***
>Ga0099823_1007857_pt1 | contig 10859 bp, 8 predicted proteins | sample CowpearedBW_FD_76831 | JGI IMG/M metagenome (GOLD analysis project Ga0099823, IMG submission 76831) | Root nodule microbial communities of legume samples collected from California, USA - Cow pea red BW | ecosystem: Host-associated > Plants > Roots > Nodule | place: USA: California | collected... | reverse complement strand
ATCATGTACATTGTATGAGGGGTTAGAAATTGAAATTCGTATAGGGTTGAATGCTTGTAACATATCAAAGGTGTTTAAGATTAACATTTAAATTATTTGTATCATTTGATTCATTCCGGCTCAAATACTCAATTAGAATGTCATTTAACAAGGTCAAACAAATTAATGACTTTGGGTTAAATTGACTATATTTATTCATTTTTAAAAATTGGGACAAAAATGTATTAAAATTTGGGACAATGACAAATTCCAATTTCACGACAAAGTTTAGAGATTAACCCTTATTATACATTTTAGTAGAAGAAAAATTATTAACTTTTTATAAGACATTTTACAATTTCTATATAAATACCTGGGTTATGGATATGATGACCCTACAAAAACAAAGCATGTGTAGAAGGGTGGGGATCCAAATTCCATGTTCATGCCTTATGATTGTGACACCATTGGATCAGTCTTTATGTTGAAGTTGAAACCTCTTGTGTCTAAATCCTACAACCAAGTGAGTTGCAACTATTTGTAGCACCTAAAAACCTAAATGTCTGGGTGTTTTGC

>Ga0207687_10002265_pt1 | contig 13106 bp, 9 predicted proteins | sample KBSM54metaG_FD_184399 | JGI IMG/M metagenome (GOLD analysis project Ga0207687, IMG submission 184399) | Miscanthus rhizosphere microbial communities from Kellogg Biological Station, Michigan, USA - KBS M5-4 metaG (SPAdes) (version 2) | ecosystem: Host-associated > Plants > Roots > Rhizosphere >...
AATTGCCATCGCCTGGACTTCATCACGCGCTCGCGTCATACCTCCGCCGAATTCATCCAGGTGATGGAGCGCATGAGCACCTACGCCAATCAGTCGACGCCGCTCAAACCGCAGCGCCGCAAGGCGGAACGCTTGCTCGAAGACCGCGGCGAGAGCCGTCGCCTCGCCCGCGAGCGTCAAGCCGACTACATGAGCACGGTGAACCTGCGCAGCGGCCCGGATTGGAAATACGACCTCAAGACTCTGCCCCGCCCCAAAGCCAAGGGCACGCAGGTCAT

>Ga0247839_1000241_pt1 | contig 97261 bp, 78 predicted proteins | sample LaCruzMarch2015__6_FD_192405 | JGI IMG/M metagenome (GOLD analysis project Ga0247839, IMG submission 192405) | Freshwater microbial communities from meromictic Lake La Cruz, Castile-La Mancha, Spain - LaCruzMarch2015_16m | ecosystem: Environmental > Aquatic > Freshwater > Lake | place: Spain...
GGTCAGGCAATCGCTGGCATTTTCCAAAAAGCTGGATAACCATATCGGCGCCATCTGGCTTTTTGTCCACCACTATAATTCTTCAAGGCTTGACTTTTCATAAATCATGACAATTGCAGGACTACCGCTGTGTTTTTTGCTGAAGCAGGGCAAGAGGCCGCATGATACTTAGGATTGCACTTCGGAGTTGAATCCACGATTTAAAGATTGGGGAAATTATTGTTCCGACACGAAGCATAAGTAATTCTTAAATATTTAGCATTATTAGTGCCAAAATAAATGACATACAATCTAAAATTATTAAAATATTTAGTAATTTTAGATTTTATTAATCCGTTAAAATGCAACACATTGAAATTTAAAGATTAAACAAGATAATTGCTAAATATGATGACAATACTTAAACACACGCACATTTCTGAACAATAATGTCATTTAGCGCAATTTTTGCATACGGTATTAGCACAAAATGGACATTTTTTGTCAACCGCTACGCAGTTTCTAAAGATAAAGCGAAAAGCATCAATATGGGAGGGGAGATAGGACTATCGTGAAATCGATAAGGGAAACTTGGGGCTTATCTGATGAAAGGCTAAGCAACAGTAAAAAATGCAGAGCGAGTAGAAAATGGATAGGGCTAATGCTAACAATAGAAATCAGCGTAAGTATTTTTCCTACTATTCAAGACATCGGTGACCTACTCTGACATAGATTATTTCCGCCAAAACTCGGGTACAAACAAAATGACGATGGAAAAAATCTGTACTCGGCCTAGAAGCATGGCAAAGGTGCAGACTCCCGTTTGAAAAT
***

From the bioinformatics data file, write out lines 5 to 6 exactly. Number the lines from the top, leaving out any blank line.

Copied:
>Ga0247839_1000241_pt1 | contig 97261 bp, 78 predicted proteins | sample LaCruzMarch2015__6_FD_192405 | JGI IMG/M metagenome (GOLD analysis project Ga0247839, IMG submission 192405) | Freshwater microbial communities from meromictic Lake La Cruz, Castile-La Mancha, Spain - LaCruzMarch2015_16m | ecosystem: Environmental > Aquatic > Freshwater > Lake | place: Spain...
GGTCAGGCAATCGCTGGCATTTTCCAAAAAGCTGGATAACCATATCGGCGCCATCTGGCTTTTTGTCCACCACTATAATTCTTCAAGGCTTGACTTTTCATAAATCATGACAATTGCAGGACTACCGCTGTGTTTTTTGCTGAAGCAGGGCAAGAGGCCGCATGATACTTAGGATTGCACTTCGGAGTTGAATCCACGATTTAAAGATTGGGGAAATTATTGTTCCGACACGAAGCATAAGTAATTCTTAAATATTTAGCATTATTAGTGCCAAAATAAATGACATACAATCTAAAATTATTAAAATATTTAGTAATTTTAGATTTTATTAATCCGTTAAAATGCAACACATTGAAATTTAAAGATTAAACAAGATAATTGCTAAATATGATGACAATACTTAAACACACGCACATTTCTGAACAATAATGTCATTTAGCGCAATTTTTGCATACGGTATTAGCACAAAATGGACATTTTTTGTCAACCGCTACGCAGTTTCTAAAGATAAAGCGAAAAGCATCAATATGGGAGGGGAGATAGGACTATCGTGAAATCGATAAGGGAAACTTGGGGCTTATCTGATGAAAGGCTAAGCAACAGTAAAAAATGCAGAGCGAGTAGAAAATGGATAGGGCTAATGCTAACAATAGAAATCAGCGTAAGTATTTTTCCTACTATTCAAGACATCGGTGACCTACTCTGACATAGATTATTTCCGCCAAAACTCGGGTACAAACAAAATGACGATGGAAAAAATCTGTACTCGGCCTAGAAGCATGGCAAAGGTGCAGACTCCCGTTTGAAAAT